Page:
This is the focus of Power, Privilege, and Racial Diversity in Oregon, a free conversation with Willamette University professor Emily Drew on Thursday, October 26th at 10 am at SE Uplift Building 3534 SE Main St Portland, Or 97214. This program is hosted by SE Uplift Neighborhood Coalition and sponsored by Oregon Humanities.

Drew is an associate professor of sociology at Willamette University, where she teaches courses on racism, race and ethnicity, urban sociology, mass media, and social change. She earned her doctorate from Loyola University Chicago and has published articles in Critical Studies in Media Communication, Television & New Media, and Tourism & Cultural Change.

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Monday
Nov 6
Gendering Race: Connections Between Racism & Sexism
Marylhurst University

Dr. Ayako Takamori’s teaching and research is driven by an enduring interest in how identities are negotiated and mediated across borders and in post-conflict contexts through cultural citizenship and activism. Drawing on her background in sociocultural anthropology, her work is conceived at the interdisciplinary juncture of Asian Studies and Asian American Studies, and her areas of expertise span comparative race and ethnicity, transnationalism and globalization, nationalism and multiculturalism, gender and sexuality, and media and visual cultures. She is also trained in documentary film and video production. From 2011-2013, she held a postdoctoral fellowship at the University of Tokyo through the Japan Society for the Promotion of Science. Her aim as an educator is to forge pathways of social justice and belonging for students, in which higher education provides students with tools to strengthen communities and dismantle existing systems of inequality.

The Marylhurst Speaker Series is hosted by Marylhurst University’s Department of Interdisciplinary and Applied Liberal Arts.

VENUE: The Old Library, BP John Admin Bldg, Marylhurst University

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Wednesday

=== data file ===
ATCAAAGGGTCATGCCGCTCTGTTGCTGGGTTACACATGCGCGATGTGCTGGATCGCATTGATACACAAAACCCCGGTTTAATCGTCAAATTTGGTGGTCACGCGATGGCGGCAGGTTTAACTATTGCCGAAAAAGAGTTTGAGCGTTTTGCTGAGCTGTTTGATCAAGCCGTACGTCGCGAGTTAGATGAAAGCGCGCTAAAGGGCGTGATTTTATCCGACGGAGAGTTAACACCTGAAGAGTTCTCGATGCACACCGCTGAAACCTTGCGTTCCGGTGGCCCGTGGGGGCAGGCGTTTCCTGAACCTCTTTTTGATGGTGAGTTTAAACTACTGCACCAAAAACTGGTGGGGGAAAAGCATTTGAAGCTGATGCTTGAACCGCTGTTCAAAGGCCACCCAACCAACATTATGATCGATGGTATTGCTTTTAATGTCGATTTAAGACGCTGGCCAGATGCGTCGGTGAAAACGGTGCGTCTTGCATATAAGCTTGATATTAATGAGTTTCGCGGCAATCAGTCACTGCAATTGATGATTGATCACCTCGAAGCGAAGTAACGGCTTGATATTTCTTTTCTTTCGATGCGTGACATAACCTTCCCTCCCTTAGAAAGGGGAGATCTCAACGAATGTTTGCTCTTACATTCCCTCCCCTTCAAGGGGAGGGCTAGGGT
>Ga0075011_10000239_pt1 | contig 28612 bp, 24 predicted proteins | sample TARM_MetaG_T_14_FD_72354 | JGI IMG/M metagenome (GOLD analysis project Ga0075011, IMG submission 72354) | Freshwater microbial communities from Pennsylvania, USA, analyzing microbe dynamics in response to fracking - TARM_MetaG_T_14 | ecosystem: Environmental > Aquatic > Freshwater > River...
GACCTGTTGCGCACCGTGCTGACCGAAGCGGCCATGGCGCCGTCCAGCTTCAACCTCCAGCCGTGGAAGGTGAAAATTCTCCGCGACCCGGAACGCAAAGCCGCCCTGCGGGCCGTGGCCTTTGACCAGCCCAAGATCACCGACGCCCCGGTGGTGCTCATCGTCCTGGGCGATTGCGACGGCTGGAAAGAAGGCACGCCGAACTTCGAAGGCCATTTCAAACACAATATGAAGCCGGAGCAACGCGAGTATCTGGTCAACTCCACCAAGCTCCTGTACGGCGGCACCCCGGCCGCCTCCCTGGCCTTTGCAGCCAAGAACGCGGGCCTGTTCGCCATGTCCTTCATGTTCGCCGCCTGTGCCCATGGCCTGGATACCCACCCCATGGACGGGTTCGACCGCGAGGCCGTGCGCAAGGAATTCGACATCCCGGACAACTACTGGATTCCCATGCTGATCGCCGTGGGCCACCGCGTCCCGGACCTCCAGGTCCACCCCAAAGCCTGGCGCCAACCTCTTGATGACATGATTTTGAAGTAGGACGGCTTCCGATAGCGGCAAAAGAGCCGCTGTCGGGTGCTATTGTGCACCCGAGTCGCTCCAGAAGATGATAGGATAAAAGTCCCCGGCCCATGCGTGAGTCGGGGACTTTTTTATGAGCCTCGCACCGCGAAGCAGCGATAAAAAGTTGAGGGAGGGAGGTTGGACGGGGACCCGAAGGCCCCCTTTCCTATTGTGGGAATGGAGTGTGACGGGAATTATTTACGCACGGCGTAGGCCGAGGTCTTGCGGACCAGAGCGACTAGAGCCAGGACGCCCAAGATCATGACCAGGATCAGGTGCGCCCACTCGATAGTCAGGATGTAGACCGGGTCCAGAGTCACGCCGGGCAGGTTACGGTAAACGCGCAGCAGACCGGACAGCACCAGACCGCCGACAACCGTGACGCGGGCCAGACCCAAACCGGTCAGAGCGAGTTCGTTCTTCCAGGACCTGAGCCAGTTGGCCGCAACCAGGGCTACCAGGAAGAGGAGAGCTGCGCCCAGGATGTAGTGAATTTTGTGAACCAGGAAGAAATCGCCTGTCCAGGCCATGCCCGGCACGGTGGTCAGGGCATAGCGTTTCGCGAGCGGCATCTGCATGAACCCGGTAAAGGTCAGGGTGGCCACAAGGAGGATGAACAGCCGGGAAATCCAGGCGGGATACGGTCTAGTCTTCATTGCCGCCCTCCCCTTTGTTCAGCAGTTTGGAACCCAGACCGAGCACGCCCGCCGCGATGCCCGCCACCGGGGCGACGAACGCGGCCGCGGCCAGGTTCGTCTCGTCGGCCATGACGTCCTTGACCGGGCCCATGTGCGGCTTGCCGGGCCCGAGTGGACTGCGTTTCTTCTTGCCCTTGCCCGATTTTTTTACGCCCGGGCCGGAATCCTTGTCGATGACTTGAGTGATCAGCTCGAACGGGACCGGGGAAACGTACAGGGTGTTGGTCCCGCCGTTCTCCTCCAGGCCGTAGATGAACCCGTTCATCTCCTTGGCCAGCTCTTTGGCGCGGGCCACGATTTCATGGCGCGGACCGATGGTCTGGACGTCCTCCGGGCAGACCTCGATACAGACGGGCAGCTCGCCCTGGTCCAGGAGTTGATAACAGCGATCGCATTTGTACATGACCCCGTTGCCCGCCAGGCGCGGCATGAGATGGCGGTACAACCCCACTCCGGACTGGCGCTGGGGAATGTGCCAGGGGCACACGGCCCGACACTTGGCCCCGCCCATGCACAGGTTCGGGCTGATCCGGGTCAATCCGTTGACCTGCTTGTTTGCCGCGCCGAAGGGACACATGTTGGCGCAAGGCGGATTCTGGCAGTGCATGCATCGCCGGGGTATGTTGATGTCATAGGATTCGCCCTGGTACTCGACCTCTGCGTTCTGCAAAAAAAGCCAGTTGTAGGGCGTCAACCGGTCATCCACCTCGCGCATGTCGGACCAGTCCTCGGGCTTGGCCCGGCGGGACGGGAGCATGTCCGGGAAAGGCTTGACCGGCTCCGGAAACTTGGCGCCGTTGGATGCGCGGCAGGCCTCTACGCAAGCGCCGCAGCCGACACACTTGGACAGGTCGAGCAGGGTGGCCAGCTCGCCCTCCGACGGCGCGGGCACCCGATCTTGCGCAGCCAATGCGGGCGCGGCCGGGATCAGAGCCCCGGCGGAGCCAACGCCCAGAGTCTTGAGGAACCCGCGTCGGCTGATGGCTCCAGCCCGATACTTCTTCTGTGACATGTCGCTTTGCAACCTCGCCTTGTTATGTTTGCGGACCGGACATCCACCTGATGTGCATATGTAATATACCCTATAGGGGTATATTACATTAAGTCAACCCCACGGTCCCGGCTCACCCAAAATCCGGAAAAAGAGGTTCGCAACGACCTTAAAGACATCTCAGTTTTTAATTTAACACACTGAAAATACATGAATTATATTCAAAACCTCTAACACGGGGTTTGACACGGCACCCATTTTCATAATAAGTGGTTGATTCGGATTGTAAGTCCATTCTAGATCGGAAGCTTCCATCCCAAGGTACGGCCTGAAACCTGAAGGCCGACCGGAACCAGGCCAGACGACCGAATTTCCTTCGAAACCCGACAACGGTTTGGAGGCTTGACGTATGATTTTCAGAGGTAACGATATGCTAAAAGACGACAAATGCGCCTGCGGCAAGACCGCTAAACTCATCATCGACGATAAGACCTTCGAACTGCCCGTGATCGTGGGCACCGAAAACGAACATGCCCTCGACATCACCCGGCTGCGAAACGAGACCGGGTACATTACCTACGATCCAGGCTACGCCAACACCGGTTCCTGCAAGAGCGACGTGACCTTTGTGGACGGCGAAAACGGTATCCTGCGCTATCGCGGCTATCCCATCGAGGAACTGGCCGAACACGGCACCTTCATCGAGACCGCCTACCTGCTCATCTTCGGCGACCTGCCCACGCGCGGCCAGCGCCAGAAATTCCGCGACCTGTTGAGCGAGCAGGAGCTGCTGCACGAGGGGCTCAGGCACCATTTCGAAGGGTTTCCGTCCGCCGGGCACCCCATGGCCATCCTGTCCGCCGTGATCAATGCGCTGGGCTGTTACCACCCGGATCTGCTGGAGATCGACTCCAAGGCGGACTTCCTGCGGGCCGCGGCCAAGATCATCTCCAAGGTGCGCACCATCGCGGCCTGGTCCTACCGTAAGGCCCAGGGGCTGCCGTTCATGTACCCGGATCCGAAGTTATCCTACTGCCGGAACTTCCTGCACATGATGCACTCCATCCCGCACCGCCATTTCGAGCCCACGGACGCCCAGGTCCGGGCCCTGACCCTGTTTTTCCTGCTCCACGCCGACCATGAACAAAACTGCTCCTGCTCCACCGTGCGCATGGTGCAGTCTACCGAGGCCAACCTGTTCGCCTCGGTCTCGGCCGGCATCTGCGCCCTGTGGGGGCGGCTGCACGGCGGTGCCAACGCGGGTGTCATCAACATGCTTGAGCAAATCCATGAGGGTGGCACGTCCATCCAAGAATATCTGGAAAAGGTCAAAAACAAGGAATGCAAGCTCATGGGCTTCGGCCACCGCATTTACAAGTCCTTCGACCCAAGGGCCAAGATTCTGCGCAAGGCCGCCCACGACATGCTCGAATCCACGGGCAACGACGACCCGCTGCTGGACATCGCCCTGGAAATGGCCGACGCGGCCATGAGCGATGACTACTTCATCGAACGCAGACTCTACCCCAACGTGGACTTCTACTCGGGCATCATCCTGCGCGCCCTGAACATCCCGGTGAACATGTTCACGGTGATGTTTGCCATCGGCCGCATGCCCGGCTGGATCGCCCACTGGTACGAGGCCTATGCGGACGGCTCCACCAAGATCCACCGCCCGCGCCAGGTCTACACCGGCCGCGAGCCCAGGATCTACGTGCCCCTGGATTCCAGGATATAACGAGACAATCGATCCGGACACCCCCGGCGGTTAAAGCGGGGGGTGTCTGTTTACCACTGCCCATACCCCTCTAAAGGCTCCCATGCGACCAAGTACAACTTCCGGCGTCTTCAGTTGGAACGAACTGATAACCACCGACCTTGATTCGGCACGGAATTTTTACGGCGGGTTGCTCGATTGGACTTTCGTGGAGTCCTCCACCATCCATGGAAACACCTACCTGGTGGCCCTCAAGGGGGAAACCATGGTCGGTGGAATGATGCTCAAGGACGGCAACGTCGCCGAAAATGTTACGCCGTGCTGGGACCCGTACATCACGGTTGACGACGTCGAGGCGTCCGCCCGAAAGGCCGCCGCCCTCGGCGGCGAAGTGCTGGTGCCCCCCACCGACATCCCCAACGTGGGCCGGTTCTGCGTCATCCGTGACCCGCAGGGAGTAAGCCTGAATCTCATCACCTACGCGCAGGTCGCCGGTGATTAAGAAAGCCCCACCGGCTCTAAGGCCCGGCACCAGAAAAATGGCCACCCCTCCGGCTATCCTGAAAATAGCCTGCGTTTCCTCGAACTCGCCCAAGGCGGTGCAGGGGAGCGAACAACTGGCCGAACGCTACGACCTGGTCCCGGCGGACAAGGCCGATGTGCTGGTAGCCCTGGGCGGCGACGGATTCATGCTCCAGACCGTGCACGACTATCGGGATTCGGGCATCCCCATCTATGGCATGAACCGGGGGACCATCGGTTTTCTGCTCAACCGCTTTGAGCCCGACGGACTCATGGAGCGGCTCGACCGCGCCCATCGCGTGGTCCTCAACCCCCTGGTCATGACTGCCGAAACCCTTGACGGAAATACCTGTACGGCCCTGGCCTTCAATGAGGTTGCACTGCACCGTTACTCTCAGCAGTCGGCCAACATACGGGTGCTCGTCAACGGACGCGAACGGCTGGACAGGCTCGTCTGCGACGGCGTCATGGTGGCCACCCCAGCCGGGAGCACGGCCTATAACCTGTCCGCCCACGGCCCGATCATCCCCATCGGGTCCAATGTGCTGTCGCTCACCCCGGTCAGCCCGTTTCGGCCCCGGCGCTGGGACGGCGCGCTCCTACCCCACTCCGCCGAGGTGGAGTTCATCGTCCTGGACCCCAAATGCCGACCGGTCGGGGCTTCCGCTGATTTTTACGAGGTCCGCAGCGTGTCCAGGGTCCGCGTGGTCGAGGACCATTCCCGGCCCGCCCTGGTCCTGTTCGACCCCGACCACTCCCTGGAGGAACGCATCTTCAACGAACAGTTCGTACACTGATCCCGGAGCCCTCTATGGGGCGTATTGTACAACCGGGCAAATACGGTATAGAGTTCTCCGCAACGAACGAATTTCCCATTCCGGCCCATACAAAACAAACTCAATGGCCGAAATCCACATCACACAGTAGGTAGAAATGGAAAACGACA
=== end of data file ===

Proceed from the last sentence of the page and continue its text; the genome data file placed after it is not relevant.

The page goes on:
Nov 8
Ann Niles Active Transportation Lecture 2017: Tamika Butler - RSVP required
PSU Lincoln Hall

FREE and open to the public (Eventbrite RSVP required): https://www.eventbrite.com/e/ann-niles-active-transportation-lecture-2017-tamika-butler-tickets-37772742289

WHEN: November 8th (5:30 p.m. - 7:00 p.m.) - The lecture will begin at 5:30 p.m., please be sure to check in prior to the start time. WHERE: PSU's Lincoln Recital Hall (Room 75, Ground Fl, 1620 SW Park Ave, Portland)

Tamika Butler, executive director of the Los Angeles Neighborhod Land Trust, will deliver the Ann Niles Active Transportation Lecture this year. She is an advocate and activist who works in support of LGBTQA rights, as well as fighting for social justice and healthy communities. She moved to Los Angeles from Omaha, Nebraska, and became interested in active transportation when she met her wife. It was on bike rides that she fell in love with the city. Uniquely positioned as a queer black woman to understand what marginalized people experience every day, she brought passion, energy and intersectionality to the quest for better bicycle access as the executive director of the Los Angeles Bicycle Coalition. In her new role with the L.A. Neighborhood Land Trust, she continues to help address social and racial equity through building parks and gardens in park-poor communities across Greater Los Angeles.

Butler is a featured speaker at the 2017 National Walking Summit in St. Paul this September, and gave the keynote at the 2016 NACTO Designing Cities conference in Seattle. Prior to leading the L.A. Bicycle Coalition, she was the director of social change strategies at Liberty Hill Foundation, and worked at Young Invincibles as the California director. She received her J.D. from Stanford Law School and her B.A. in Psychology and B.S. in Sociology in her hometown of Omaha, Nebraska.

READ MORE about Tamika's new role here on StreetsBlog LA "Tamika Butler to Step Down as Head of LACBC; Leaves Behind Strong Legacy of Inclusion in Transportation": http://la.streetsblog.org/2017/06/15/tamika-butler-to-step-down-as-head-of-lacbc-leaves-behind-strong-legacy-of-inclusion-in-transportation/

WATCH MORE of Tamika and view her 2016 NACTO Designing Cities keynote address: https://youtu.be/T4R7MuNBMvk

Website